Think of your inbox as a staging area, the first stop on an informational path. Once you have addressed an email, delete it or file it. Do not treat your inbox like a to-do list, keeping messages you need to save or possibly address someday in that one place. If you need to save an attachment from a message, save it to your hard drive and delete the message, unless the message contains additional contextual information, in which case you can file the whole message in the right folder.

Filter Your Messages

Add rules or filters for the mail you receive, redirecting messages into separate folders. Cory Doctorow encourages using colour-coding as a way to distinguish messages from known senders from those coming in from others. He recommends 'a soothing green.' [13]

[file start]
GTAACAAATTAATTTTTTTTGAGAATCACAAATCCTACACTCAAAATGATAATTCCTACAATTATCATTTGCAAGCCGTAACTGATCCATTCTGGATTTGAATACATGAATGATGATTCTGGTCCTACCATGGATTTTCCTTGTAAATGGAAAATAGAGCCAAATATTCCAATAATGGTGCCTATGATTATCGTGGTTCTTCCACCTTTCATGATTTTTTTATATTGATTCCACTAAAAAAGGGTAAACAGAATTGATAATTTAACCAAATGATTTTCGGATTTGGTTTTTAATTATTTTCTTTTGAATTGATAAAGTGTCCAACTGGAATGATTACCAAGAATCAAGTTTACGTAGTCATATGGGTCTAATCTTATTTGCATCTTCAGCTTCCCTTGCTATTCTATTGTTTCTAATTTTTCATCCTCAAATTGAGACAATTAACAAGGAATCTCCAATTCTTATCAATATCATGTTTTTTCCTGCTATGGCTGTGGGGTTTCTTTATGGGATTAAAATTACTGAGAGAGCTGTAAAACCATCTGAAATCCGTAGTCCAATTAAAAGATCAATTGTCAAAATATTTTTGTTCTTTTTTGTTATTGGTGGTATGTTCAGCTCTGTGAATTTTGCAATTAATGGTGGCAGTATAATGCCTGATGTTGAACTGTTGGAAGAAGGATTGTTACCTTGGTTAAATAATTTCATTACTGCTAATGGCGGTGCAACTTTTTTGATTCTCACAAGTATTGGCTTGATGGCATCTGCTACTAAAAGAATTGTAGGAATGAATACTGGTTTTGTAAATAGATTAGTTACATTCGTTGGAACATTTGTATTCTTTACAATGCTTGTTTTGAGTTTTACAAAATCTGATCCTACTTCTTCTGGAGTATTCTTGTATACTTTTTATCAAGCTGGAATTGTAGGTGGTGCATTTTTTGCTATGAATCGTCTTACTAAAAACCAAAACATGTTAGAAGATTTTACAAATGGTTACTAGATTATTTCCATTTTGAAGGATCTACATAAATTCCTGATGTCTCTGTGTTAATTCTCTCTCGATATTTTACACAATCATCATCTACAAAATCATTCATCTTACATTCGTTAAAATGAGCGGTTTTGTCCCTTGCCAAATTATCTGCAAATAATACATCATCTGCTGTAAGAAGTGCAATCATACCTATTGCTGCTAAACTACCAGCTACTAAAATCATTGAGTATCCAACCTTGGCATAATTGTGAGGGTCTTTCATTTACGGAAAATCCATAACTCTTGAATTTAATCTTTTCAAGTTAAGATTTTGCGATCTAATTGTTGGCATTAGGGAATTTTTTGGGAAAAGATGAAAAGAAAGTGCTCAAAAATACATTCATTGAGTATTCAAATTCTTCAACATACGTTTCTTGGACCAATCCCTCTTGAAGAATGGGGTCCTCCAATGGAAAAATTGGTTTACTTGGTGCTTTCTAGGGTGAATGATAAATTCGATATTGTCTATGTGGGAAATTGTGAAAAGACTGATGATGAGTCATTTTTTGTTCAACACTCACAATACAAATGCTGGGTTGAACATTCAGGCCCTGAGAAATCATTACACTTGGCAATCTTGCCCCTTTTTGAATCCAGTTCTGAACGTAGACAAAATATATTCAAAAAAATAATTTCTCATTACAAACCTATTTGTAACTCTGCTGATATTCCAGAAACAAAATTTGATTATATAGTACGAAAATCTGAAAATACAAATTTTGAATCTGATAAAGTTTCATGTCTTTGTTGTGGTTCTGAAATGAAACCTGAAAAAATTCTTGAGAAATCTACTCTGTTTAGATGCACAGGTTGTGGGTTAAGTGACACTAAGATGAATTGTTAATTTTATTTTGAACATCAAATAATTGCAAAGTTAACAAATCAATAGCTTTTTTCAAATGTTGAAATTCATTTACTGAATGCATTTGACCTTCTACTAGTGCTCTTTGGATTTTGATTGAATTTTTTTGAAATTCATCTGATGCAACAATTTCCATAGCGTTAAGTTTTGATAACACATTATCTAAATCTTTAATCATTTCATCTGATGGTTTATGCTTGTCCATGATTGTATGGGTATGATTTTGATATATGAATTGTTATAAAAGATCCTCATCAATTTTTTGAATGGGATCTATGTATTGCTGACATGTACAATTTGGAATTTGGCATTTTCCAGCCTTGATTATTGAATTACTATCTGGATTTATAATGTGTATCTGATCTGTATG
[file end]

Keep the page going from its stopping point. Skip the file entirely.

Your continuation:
File Your Messages

File messages into the right folders once they have been addressed. Create separate folders for committees, groups, projects, or even folders for messages from particular individuals. Pick whatever organisational system works for you. Darlene Fichter recommends using a naming convention for your folders that allows for sub-groups: such as TechCommittee.Agendas, TechCommittee.ProjectRequests, etc. [14] Darlene Fichter also recommends using a naming convention for your folders so the most-often used folders always appear at the top of the list. To achieve this, she simply adds a zero (0) to the beginning of popular folders [14].

Limit Listservs